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Phase 2 study of Gilead’s integrase inhibitor elvitegravir (GS-9137)




 

Andrew Zolopa from Stanford University presented results from a Phase 2 study of Gilead’s integrase inhibitor elvitegravir (GS-9137) in treatment experienced patients.

This was a partially blinded, active-controlled, 48-week dose-finding study that randomised 278 patients to 20mg, 50 mg or 125mg doses of GS-9137 (given once-daily with 100mg boosting dose of ritonavir) or to boosted comparator protease inhibitors (CPI/r) in treatment-experienced subjects (>/=1 PI mutation). Background regimens included investigator choice of NRTI with or without T-20. Choice of CPI included darunavir and tipranavir for 49% and 27% patients respectively in the CPI/r arm.

After week 8, the 20mg arm was closed because of a high rate of virologic failure. However, although the primary endpoint is change in viral load at week 24 (DAVG24), the 16 week analyses reported here, will be less complicated by later use darunavir or tipranavir to GS-9137 arms, which was allowed (mainly after week 16 for most patients) when new data showed a lack of drug-drug interactions.

Baseline mean CD4 and viral load was 185 cells/mm3 and 4.59 log copies/mL. Mean age was 45 years, 90% were male, and 73% were Caucasian. T-20 was used by 19% of patients in the CPI/r arm compared to around 25% patients in the 50 and 125 mg arms. 50% of patients across all arms had no sensitive RTIs (GSS=0), and patients had a median of 10-11 IAS-defined PI mutations.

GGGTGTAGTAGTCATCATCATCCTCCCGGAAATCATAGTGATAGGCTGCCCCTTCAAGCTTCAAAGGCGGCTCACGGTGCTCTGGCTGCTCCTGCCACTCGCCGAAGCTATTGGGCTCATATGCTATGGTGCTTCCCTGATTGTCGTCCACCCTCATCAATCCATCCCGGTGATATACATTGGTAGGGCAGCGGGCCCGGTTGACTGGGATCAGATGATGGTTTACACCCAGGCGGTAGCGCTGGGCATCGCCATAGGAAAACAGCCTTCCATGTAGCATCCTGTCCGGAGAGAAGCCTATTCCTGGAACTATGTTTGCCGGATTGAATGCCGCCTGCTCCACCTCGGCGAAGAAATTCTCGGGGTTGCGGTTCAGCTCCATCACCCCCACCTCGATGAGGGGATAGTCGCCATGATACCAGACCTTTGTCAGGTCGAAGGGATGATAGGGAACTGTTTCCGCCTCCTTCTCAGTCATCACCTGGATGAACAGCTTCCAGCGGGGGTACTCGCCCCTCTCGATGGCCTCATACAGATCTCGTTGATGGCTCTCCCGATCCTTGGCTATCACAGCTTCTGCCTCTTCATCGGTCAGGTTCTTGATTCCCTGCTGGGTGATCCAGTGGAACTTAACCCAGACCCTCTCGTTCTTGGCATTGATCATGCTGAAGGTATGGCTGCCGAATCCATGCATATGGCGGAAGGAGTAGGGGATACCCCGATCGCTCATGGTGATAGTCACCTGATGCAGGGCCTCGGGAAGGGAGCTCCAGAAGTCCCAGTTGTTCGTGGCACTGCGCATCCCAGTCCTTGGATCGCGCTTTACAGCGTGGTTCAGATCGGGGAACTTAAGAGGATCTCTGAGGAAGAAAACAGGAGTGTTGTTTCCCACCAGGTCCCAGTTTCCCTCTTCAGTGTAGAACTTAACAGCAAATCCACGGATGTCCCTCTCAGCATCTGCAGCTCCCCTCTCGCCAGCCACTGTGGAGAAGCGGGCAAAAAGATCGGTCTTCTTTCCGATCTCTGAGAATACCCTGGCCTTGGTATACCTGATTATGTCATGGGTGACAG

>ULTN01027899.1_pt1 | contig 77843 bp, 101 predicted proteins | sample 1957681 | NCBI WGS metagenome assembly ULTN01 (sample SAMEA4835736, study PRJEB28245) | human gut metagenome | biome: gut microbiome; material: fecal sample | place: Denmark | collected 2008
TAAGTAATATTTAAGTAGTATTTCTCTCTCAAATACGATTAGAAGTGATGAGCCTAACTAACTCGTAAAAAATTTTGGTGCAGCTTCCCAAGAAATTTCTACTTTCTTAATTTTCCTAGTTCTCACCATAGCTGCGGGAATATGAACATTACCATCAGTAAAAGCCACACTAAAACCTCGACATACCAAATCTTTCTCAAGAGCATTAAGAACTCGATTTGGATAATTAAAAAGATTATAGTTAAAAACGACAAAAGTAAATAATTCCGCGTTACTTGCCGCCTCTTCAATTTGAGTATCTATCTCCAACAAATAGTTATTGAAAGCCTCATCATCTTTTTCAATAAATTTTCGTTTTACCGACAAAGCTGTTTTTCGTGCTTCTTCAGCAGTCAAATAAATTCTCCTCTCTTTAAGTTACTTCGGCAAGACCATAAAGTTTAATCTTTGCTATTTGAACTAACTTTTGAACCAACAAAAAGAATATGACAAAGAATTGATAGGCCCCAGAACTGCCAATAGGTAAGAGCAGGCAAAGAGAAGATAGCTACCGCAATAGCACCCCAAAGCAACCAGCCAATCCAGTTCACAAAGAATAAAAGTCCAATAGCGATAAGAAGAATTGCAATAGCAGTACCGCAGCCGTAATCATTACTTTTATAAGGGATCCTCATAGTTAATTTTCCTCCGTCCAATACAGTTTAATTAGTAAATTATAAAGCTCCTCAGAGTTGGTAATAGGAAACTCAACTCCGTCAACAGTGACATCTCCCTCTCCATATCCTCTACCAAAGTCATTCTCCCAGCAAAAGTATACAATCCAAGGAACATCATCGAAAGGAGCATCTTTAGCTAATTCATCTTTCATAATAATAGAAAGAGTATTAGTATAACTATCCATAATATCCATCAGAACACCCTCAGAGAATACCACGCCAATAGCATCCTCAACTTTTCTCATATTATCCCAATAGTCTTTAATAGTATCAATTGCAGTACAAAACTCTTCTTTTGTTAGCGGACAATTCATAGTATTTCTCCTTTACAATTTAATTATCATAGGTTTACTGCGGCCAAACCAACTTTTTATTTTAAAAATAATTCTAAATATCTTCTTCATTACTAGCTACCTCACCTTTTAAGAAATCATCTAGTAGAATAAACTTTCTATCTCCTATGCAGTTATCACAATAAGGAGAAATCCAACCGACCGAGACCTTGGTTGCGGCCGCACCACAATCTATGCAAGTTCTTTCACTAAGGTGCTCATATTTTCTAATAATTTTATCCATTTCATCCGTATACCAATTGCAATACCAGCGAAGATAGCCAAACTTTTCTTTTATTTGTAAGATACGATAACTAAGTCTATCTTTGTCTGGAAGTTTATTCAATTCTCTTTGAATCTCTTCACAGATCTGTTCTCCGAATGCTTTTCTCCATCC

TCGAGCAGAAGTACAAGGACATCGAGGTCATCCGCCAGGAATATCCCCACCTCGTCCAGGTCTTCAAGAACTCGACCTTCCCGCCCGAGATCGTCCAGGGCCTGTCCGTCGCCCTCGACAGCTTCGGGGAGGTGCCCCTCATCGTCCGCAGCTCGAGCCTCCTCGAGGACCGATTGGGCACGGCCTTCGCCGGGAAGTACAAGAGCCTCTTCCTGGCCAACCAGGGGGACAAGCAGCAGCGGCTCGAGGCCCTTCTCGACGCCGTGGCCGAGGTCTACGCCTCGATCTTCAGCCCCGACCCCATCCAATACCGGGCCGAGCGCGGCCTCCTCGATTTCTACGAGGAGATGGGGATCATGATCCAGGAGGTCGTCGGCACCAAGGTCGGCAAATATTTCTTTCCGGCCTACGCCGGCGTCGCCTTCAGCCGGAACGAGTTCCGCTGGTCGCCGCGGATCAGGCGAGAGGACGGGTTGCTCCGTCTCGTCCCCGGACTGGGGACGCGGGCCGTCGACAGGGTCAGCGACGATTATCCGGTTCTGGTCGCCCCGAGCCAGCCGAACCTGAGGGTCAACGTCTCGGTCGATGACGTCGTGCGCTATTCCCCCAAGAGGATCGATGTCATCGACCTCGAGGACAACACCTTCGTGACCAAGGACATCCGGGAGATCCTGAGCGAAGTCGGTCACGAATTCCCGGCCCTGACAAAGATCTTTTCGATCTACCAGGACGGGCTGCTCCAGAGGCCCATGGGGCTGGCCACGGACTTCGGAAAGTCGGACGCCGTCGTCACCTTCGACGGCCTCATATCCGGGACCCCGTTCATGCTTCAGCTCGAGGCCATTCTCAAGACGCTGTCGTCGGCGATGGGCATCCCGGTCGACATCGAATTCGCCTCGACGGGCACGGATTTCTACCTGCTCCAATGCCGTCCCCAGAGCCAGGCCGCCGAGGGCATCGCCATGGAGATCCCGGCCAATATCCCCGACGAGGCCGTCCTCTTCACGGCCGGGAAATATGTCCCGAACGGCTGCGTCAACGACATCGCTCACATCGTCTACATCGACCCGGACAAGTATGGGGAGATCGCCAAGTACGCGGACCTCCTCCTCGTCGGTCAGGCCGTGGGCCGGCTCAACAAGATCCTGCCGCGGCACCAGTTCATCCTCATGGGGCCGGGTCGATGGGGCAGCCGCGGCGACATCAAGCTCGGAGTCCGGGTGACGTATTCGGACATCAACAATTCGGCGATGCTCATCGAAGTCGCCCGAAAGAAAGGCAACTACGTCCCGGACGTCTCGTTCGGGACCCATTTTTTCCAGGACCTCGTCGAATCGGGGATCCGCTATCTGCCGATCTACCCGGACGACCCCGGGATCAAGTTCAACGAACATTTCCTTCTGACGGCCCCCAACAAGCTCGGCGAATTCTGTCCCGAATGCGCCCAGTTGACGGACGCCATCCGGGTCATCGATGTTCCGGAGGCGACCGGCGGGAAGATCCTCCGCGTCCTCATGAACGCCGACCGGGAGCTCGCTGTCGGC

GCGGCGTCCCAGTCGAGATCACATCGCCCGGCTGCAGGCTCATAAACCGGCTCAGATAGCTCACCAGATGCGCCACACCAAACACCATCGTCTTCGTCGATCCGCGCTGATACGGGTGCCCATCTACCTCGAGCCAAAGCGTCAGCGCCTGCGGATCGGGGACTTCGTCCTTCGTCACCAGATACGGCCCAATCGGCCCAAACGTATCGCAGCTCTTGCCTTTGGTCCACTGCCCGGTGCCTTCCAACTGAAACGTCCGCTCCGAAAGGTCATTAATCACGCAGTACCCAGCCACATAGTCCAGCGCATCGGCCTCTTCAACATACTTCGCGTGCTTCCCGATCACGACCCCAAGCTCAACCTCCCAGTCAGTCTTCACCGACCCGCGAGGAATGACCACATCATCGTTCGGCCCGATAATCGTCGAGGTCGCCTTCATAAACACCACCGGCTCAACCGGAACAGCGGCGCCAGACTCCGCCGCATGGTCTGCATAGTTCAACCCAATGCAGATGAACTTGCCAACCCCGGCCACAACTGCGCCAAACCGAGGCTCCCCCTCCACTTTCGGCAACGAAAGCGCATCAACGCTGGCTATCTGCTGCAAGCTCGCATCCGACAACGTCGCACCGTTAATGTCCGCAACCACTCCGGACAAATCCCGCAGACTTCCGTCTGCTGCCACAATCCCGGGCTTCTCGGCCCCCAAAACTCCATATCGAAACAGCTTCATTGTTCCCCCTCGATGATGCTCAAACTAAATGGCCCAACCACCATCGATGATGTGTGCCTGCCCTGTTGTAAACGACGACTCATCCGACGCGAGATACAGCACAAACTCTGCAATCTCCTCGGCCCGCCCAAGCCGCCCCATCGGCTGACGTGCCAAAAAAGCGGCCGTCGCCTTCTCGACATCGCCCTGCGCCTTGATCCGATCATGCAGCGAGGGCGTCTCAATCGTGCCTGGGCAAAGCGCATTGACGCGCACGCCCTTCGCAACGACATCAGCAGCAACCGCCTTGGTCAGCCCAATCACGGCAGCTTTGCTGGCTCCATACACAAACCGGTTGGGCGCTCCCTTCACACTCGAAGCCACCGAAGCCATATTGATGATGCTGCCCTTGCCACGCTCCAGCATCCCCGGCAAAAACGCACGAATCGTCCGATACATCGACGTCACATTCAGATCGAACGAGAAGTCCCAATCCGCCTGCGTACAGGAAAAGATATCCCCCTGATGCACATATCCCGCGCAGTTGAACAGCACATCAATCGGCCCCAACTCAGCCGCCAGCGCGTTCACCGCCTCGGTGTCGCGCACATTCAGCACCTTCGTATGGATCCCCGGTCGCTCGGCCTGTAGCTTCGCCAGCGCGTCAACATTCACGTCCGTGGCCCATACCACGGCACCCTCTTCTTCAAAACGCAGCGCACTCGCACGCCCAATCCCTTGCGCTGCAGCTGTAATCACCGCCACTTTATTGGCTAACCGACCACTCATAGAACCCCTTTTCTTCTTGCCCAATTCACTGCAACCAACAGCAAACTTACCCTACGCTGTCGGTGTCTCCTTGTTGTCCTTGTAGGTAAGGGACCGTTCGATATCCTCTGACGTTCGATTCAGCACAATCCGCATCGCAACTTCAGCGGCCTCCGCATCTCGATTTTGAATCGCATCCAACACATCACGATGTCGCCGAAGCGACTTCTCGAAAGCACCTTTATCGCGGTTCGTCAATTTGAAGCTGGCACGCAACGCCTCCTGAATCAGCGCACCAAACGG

Prior to week 16, the majority of GS-9137 patients received only 2 NRTI as background therapy; 26% of the GS-9137 50 mg and 125 mg patients added a PI by week 24, mainly after week 16.

The mean changes in viral load at week 16 were -1.5 and -1.7log in the 50mg and 125 mg arms respectively compared to -1.2 log in the CPI/r arm, and are detailed in Table 1.

Inclusion of at least one other active drug in the OBT was essential for durability of virological response. Patients in the 125mg arm averaged viral load reductions of -2.0 to -2.4 logs by week 8 but this was only sustained to weeks 16 and 24 in patients (n=47) with either >/= one active RTI, or new use of T-20. In people with no active drugs (n=26) viral load rebounded to approximately -0.7 log below baseline by week 16.

GS-9137 was well tolerated. No dose relationship was observed in treatment-emergent grade 3 or 4 adverse events or laboratory abnormalities, and fewer patients in the GS-9137 treatment arms discontinued study drug because of adverse events than in the CPI/r arm.

Ref: Zolopa AR, Mullen M, Burger D et al. The HIV Integrase Inhibitor GS-9137 Demonstrates Potent Antiretroviral Activity in Treatment-experienced Patients. Oral Abstract 143LB.
http://www.retroconference.org/2007/Abstracts/30571.htm
The oral presentation can be viewed online from the CROI website (see Wednesday, 10.00-12.00am Clinical Trials).



 


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Information in this article was accurate in March 10, 2007. The state of the art may have changed since the publication date. This material is designed to support, not replace, the relationship that exists between you and your doctor. Always discuss treatment options with a doctor who specializes in treating HIV.